Recording Keyboards – Mellotron… What is it?

Mellotron

The Mellotron… ‘an electro-mechanical, polyphonic tape replay keyboard originally developed and built in Birmingham, England, in 1963. It evolved from a similar instrument, the Chamberlin, but could be mass-produced more effectively’. Wikipedia

To me, the Mellotron is the sound of all the records I grew up with… even before I was born, this keyboard was making its way onto classic albums & recordings.

So what exactly is a Mellotron?
Long before the advent of computers, it was neigh on impossible to manipulate & trigger samples and musical ‘recordings’ – samplers came along in the early days of technology but way before them, in the late 1940s, the Chamberlin was introduced.

The Chamberlin is an electro-mechanical keyboard instrument that was a precursor to the Mellotron. It was developed and patented by Iowa, Wisconsin inventor Harry Chamberlin from 1949 to 1956, when the first model was introduced. Various models and versions of these Chamberlin music instruments exist. While most are keyboard-based instruments, there were also early drum machines produced and sold. Some of these drums patterns feature Harry Chamberlin’s son Richard on them’. Wikipedia

So, why am I recording one when technology has moved on so far & fast and this technology is nearly 70 years old?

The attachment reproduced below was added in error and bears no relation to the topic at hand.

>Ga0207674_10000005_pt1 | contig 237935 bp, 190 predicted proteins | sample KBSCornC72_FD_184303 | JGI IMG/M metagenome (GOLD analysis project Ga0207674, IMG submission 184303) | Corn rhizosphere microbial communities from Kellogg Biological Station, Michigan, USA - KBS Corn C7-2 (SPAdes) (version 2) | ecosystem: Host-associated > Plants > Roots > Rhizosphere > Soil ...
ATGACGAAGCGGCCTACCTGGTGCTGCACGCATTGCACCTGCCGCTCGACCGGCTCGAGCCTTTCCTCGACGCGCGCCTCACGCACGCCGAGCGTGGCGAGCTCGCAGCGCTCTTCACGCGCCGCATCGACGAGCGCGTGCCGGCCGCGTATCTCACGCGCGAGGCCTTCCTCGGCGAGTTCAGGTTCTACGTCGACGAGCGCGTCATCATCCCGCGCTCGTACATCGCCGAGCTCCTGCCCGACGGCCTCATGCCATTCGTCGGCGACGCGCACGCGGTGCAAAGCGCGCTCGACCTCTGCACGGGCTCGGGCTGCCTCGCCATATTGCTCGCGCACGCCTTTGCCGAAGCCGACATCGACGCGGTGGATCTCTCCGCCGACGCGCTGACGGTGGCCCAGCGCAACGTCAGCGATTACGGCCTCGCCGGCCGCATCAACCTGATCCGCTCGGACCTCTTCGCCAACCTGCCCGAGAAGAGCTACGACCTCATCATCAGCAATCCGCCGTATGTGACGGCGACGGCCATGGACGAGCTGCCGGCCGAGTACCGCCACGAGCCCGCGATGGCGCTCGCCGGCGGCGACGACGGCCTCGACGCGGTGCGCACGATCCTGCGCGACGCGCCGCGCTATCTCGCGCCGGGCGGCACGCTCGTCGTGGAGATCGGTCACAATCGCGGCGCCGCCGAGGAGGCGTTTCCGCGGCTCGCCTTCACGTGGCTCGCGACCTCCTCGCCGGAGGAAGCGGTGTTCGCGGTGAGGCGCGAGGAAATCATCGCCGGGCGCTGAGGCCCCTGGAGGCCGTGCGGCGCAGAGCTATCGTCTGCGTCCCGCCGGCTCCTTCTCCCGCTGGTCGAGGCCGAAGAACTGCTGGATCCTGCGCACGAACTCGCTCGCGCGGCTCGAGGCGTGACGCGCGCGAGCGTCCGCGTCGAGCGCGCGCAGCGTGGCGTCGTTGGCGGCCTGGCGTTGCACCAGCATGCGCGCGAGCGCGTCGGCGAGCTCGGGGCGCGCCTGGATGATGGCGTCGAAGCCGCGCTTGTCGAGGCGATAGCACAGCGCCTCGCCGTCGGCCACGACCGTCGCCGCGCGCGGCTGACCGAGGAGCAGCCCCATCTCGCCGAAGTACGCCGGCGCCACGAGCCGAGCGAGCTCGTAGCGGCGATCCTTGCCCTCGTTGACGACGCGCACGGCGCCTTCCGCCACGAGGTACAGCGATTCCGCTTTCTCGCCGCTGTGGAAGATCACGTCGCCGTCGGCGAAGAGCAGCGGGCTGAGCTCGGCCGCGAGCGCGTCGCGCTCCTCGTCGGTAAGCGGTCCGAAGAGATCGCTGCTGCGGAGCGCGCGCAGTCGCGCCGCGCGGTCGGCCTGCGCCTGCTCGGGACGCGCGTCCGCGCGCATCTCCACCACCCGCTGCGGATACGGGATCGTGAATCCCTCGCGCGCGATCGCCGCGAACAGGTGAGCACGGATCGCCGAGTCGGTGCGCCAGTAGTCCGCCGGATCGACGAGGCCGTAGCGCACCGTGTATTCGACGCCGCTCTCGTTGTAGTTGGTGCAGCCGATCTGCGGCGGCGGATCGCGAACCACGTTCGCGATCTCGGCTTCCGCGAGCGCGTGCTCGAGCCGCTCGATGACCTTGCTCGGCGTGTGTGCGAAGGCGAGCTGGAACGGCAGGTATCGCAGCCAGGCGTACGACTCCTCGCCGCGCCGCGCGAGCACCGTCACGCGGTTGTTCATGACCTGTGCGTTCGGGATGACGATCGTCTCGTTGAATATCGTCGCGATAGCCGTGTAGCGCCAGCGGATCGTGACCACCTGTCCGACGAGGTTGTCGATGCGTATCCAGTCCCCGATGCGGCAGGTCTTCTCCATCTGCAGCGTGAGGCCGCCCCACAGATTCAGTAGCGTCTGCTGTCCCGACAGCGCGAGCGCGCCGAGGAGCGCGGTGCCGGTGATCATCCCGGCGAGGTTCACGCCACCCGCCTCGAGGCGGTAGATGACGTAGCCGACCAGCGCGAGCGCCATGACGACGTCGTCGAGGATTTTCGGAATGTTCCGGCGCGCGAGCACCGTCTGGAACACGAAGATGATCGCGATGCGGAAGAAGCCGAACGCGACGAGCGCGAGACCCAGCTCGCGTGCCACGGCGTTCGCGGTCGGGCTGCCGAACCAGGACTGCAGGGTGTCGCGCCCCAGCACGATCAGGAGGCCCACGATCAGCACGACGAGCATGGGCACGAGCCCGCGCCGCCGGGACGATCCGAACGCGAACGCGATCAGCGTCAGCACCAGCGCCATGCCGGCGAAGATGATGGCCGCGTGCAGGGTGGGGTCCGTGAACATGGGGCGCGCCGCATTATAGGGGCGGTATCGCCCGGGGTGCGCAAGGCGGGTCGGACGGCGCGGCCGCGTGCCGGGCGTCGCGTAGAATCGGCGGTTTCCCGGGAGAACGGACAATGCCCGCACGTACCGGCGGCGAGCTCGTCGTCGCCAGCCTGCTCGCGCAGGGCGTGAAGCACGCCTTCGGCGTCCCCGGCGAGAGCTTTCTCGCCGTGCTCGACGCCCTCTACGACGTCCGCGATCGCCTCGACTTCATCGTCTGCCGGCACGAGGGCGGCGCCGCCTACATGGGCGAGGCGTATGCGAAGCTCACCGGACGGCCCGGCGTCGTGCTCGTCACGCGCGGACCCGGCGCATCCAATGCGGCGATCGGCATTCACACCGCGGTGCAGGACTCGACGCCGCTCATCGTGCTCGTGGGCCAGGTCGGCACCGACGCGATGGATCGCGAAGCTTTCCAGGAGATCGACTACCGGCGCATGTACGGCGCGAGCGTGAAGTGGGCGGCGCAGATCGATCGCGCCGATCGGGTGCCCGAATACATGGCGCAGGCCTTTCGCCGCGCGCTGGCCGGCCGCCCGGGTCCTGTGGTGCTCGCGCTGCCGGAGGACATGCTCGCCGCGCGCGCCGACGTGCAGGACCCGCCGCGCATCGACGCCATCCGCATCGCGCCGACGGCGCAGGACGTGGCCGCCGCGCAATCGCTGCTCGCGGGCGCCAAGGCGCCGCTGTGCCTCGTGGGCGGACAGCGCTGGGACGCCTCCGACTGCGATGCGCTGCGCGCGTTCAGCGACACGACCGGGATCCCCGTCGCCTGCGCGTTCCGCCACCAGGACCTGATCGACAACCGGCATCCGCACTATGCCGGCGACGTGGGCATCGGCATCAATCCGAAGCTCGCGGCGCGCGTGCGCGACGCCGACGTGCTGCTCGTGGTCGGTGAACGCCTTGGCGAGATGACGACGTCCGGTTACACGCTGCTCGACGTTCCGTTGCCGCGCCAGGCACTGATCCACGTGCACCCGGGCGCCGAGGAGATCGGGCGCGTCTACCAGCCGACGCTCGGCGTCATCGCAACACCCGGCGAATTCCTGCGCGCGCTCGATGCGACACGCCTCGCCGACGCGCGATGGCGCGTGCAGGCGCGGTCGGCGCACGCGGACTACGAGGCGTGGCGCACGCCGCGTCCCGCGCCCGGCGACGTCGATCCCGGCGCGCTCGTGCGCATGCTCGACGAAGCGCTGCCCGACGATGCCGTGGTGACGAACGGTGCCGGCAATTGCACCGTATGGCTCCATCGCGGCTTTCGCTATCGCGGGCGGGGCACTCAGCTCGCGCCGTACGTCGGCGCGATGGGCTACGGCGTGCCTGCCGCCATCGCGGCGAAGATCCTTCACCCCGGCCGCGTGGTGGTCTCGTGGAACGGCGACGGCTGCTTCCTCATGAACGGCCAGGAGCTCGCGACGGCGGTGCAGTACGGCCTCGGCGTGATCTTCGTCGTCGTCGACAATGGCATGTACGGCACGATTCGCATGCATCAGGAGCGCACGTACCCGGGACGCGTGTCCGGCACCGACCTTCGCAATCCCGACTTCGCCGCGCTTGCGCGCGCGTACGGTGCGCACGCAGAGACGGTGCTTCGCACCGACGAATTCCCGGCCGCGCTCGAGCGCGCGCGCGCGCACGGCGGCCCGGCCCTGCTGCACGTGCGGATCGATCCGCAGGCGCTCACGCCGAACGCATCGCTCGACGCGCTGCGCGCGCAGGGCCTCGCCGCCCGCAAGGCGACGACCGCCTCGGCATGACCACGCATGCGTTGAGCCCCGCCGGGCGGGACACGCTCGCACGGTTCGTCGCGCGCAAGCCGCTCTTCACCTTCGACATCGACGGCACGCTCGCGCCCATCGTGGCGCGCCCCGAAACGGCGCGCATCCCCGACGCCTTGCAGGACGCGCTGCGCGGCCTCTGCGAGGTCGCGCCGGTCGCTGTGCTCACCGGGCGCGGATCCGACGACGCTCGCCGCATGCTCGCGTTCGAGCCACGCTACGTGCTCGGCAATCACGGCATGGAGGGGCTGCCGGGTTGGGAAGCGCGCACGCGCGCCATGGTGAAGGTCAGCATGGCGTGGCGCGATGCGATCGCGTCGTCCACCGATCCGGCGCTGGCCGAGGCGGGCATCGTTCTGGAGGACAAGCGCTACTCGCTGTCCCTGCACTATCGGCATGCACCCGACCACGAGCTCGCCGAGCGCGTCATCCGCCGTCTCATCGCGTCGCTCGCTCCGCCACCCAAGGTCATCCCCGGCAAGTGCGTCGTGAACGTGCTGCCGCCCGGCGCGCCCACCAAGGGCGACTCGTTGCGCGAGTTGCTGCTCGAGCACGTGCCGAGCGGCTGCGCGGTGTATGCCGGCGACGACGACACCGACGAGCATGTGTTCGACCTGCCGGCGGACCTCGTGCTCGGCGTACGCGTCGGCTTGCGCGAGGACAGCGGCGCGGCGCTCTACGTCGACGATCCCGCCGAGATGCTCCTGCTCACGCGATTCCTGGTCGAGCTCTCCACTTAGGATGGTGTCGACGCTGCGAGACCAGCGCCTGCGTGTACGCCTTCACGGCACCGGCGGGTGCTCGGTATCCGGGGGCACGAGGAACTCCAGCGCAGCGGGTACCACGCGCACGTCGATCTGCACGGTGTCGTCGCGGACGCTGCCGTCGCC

The key to the success of the Mellotron was that it enabled you to play back actual recordings of choirs, string sections, flutes, etc. Each key of the keyboard has a separate, short piece of tape containing an actual recording of a given instrument, orchestra section or choir.

Richard Lacy explains…

 

The Mellotron has interchangeable tape banks. Instead of pressing the modern ‘select preset’ button as we do now on so many keyboards, you had to physically remove & replace the entire internal tape bank of the Mellotron. You can also play low or high octaves of the samples by switching the speed to ‘half’ or ‘normal’ respectively. Halving the tape speed then gives you double the length of sample per note played… Meaning, you don’t run out of notes if you hold a chord for more than 8 seconds.

Richard Lacy played keyboards & piano on a very exciting project we’ve been working on for the past 14 months. We wanted to keep the technology on this project to ‘reto-analogue’ and what better way that to only use Piano, Rhodes Piano & Mellotron (Choir & String Banks) – ‘no digital instruments were used in the making of this album’.

To come in future blogs… recording of the ‘fat drums’…

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